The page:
There are various ways we can introduce mathematics to a child early on by inculcating play activities for preschoolers. In this blog are 15 Hands- On Math Activities for Preschoolers. These can be done at home as well as conducted as interactive kindergarten activities in the classroom. Hands on learning always helps your child to get engaged in a new and creative way. Hands-on learning is a multi-sensory for toddlers.

  1. Popsicle shapes: These kindergarten activities will take 3 popsicle sticks and divide it into three parts for one given shape. Divide one shape into three parts using three popsicle sticks, for example, three sticks for a circle and another three sticks for a rectangle divided equally into three parts. Fill each shape in a different colour for easier identification, for example, a circle will be coloured red, whereas a rectangle will be coloured green and so on. Mix all those popsicle sticks together and ask the toddler to join individual shapes together very similar to solving a puzzle. While solving the puzzle or after the puzzle is done, it is good to provide information to the kid regarding shapes and its sides and comparing similar shapes like a square or rectangle, circle or oval. Parents can ask kids questions like, ‘how many sides in a circle?’, ‘how many sides in a square?’, ‘which colour is the pentagon’, etc.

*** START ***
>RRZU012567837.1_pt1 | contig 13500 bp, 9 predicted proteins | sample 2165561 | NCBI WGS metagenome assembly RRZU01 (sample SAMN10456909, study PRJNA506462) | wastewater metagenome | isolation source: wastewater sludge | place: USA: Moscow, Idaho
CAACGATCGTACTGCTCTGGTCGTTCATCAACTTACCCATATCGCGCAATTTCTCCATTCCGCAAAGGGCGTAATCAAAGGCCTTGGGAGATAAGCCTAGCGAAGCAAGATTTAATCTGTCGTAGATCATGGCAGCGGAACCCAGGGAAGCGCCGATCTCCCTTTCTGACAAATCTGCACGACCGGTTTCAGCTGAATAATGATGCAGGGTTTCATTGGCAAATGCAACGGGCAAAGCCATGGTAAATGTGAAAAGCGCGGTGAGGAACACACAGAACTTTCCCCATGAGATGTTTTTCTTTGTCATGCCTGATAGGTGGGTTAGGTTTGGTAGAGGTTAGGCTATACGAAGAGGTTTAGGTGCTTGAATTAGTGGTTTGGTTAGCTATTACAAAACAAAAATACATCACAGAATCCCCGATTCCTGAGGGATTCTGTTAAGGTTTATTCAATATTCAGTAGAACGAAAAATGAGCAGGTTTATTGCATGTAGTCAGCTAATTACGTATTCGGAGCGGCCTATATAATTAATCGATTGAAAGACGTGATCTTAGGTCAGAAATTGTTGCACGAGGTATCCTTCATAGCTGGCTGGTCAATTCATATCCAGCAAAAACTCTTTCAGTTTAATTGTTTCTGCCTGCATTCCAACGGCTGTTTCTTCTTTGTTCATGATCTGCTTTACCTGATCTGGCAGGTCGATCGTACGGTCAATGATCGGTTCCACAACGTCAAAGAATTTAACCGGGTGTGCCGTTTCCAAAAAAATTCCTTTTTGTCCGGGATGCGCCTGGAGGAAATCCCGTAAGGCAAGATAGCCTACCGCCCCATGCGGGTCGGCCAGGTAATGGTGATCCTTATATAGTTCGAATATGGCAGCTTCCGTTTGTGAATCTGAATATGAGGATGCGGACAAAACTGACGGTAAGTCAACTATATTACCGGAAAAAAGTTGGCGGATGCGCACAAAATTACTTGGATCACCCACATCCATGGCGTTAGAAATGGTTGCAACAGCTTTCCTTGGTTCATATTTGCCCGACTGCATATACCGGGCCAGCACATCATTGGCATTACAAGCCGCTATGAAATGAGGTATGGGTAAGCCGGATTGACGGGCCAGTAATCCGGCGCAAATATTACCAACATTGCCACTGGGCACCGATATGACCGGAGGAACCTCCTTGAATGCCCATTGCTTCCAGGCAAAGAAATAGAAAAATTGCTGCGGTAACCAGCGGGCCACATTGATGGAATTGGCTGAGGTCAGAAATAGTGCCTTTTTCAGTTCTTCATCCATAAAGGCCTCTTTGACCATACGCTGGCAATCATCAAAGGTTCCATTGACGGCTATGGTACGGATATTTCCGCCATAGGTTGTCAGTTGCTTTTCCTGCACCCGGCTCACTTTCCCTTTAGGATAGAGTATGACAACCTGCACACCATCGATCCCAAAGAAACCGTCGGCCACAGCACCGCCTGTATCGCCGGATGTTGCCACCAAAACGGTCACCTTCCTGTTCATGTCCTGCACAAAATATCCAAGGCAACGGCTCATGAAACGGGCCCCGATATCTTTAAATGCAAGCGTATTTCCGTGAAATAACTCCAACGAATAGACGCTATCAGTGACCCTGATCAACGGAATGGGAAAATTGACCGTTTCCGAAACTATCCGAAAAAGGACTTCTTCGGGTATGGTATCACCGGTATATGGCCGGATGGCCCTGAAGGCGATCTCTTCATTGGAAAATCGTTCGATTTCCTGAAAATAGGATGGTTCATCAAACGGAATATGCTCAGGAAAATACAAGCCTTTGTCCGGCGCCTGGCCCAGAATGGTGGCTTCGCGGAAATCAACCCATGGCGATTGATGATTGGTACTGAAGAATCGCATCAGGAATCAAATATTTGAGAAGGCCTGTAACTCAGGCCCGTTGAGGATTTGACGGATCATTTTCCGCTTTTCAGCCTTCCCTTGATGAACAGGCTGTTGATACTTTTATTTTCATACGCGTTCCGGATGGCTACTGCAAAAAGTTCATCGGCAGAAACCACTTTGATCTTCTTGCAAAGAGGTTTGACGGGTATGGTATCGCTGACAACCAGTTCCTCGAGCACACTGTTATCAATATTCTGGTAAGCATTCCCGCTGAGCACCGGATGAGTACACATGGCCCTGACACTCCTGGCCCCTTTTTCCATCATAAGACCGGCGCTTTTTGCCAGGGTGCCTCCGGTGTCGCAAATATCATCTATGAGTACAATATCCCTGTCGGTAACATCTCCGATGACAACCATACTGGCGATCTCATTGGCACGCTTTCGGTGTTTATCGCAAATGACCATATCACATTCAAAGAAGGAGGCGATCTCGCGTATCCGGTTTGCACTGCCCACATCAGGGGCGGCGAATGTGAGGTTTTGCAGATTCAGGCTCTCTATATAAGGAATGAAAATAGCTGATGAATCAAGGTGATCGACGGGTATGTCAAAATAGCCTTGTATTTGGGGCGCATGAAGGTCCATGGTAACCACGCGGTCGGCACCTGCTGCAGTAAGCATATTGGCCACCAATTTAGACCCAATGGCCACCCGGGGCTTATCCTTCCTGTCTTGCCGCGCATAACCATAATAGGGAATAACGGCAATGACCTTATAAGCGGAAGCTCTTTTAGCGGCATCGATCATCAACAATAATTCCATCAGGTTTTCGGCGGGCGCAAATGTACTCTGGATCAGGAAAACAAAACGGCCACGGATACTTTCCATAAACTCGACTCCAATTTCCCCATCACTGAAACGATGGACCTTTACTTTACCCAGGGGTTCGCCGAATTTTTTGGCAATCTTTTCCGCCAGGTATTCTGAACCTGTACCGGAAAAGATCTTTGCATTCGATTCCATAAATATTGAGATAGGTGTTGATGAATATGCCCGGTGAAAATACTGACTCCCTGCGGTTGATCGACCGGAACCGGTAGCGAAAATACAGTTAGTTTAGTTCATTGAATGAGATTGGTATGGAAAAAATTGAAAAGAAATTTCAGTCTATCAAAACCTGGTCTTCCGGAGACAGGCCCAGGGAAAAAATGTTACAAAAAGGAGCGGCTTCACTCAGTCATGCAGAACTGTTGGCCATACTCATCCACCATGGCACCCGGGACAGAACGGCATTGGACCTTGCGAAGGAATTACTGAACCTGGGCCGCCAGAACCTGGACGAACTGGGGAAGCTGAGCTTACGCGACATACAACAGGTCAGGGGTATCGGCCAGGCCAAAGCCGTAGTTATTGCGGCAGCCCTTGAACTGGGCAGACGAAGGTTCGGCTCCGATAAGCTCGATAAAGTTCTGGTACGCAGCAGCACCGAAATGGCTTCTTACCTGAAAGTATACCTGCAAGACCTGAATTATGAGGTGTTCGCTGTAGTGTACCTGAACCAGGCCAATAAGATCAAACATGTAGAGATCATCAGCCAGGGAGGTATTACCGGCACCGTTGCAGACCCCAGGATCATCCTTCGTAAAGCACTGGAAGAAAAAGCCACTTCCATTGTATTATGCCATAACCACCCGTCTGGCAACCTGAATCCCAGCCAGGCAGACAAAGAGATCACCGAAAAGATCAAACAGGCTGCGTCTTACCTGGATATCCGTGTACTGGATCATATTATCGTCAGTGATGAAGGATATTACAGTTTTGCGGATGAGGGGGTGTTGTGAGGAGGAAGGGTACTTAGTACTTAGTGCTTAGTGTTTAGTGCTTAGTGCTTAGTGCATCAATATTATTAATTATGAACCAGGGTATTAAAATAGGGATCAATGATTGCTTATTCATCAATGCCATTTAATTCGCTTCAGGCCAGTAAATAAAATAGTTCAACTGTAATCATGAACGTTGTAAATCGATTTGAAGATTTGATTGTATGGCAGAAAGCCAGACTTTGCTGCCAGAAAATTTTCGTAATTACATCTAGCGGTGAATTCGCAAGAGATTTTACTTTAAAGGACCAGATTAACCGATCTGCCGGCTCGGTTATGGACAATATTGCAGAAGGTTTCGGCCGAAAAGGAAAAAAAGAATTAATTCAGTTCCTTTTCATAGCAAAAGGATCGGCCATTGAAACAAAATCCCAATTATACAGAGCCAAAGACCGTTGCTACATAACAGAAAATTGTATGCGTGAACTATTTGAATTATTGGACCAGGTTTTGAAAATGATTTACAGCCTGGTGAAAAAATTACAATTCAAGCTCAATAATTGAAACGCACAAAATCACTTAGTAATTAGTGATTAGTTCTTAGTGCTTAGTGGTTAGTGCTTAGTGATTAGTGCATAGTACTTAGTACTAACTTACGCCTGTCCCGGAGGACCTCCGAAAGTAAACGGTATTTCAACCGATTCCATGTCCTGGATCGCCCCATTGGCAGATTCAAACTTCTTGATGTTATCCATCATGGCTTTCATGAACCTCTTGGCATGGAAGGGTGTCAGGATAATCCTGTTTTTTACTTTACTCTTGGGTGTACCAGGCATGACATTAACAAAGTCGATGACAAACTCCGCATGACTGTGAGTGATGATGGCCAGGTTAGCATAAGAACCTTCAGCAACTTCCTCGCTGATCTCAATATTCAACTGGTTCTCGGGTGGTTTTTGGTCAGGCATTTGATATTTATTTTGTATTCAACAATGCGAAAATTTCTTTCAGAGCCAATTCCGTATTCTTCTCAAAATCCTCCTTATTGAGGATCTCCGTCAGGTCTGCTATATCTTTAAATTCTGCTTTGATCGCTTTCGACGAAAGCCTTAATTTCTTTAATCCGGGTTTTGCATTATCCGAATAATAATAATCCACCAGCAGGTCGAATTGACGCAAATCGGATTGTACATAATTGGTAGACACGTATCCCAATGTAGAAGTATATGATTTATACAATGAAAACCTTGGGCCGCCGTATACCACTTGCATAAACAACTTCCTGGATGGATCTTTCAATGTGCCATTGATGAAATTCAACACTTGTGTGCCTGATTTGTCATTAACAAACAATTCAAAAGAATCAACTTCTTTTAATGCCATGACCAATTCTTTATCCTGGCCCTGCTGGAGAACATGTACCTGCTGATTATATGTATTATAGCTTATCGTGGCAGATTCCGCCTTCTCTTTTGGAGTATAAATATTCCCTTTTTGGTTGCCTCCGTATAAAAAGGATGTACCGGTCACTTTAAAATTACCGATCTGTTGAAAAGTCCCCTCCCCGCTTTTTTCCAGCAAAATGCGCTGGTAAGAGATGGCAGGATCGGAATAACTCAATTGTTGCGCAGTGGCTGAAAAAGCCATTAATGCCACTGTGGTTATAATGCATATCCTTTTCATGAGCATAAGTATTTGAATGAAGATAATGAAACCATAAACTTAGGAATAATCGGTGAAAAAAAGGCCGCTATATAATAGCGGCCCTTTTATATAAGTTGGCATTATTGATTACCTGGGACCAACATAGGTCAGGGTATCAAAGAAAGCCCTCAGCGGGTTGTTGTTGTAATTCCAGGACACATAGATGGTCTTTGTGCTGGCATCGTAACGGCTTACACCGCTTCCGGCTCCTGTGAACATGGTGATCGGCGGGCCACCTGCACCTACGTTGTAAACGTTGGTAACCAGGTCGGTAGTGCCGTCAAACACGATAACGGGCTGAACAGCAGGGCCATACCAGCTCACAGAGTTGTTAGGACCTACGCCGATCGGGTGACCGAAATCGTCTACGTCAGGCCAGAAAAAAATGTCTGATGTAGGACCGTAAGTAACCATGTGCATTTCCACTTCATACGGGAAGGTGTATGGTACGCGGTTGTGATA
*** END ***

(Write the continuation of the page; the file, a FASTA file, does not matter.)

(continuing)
1. Identify numbers: Draw circles with numbers on them and ask the toddler to put the exact number of beans or beads or some other small countable thing inside the circle. For example, in the circle with the number 2, the child should be able to put 2 beans. Similarly, the circle with 5, the child must put 5 beans.